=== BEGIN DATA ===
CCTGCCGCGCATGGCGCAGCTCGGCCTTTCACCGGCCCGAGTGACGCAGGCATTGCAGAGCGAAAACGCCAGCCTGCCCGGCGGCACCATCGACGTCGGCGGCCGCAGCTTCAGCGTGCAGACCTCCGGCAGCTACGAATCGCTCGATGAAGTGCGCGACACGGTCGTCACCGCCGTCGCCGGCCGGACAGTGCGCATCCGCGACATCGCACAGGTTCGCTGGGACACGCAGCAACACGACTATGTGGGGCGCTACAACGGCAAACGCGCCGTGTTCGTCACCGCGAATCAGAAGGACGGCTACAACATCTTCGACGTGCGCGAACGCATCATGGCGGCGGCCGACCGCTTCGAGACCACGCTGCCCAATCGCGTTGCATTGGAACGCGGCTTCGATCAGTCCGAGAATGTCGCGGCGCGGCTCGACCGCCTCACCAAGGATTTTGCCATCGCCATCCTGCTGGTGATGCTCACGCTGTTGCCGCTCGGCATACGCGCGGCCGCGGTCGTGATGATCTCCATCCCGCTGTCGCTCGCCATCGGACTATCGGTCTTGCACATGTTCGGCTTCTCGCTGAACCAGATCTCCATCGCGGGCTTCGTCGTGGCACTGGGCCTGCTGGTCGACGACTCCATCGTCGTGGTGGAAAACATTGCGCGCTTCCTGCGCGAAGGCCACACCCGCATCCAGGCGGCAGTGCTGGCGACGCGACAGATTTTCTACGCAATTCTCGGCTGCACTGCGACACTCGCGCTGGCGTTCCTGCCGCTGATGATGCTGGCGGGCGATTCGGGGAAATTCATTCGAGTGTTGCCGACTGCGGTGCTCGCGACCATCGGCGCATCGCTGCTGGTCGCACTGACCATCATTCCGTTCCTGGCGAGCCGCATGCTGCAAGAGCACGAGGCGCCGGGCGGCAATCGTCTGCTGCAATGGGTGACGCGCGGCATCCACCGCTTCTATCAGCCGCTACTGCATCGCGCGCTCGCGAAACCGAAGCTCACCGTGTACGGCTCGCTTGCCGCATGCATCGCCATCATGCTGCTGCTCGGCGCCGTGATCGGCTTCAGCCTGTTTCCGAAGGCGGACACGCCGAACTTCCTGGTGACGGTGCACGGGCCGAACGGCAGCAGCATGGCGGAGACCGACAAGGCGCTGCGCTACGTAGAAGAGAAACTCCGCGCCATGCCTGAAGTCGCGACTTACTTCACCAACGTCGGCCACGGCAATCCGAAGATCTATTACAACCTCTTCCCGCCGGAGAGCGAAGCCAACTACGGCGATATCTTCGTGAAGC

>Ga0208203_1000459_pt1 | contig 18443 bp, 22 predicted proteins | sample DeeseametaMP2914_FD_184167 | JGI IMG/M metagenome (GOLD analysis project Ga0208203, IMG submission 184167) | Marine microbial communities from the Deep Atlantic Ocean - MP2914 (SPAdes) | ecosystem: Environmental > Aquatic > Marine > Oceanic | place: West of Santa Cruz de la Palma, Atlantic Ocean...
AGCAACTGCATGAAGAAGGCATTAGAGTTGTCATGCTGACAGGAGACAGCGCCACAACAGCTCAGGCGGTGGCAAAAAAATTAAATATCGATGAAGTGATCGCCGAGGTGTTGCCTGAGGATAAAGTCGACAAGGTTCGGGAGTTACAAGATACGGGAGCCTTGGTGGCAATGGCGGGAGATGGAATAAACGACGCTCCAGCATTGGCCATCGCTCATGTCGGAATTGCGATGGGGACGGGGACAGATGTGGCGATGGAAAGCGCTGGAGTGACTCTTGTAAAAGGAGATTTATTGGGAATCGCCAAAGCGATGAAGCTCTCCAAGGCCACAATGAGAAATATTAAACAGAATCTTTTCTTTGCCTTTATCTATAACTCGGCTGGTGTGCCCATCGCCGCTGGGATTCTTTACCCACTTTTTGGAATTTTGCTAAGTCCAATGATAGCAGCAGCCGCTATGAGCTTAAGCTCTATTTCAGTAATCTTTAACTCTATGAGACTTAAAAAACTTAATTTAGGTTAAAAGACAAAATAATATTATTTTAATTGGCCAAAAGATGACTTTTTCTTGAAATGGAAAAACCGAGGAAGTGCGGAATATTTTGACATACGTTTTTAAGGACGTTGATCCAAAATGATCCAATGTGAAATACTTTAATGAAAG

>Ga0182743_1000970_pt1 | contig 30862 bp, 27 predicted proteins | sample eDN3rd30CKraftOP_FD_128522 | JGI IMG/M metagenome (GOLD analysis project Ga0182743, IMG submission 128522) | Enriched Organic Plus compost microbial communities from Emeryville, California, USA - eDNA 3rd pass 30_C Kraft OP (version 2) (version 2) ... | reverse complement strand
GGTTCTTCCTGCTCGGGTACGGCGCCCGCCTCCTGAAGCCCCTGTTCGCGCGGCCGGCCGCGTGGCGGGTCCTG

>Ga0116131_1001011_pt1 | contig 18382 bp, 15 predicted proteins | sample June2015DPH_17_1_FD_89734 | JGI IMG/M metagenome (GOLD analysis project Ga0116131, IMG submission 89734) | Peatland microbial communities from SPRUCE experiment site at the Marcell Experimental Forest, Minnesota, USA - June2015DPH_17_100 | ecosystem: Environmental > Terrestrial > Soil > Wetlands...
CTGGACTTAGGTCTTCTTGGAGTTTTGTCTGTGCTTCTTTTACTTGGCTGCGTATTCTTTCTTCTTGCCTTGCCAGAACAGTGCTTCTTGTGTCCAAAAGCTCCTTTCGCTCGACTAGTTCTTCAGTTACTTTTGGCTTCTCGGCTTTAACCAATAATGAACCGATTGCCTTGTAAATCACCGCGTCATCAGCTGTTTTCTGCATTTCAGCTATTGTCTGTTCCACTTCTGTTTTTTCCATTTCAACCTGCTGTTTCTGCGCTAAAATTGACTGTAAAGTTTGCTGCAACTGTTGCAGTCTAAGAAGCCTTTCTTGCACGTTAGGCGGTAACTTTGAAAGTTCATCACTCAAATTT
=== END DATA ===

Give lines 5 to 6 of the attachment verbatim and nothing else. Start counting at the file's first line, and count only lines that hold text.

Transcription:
GGTTCTTCCTGCTCGGGTACGGCGCCCGCCTCCTGAAGCCCCTGTTCGCGCGGCCGGCCGCGTGGCGGGTCCTG

>Ga0116131_1001011_pt1 | contig 18382 bp, 15 predicted proteins | sample June2015DPH_17_1_FD_89734 | JGI IMG/M metagenome (GOLD analysis project Ga0116131, IMG submission 89734) | Peatland microbial communities from SPRUCE experiment site at the Marcell Experimental Forest, Minnesota, USA - June2015DPH_17_100 | ecosystem: Environmental > Terrestrial > Soil > Wetlands...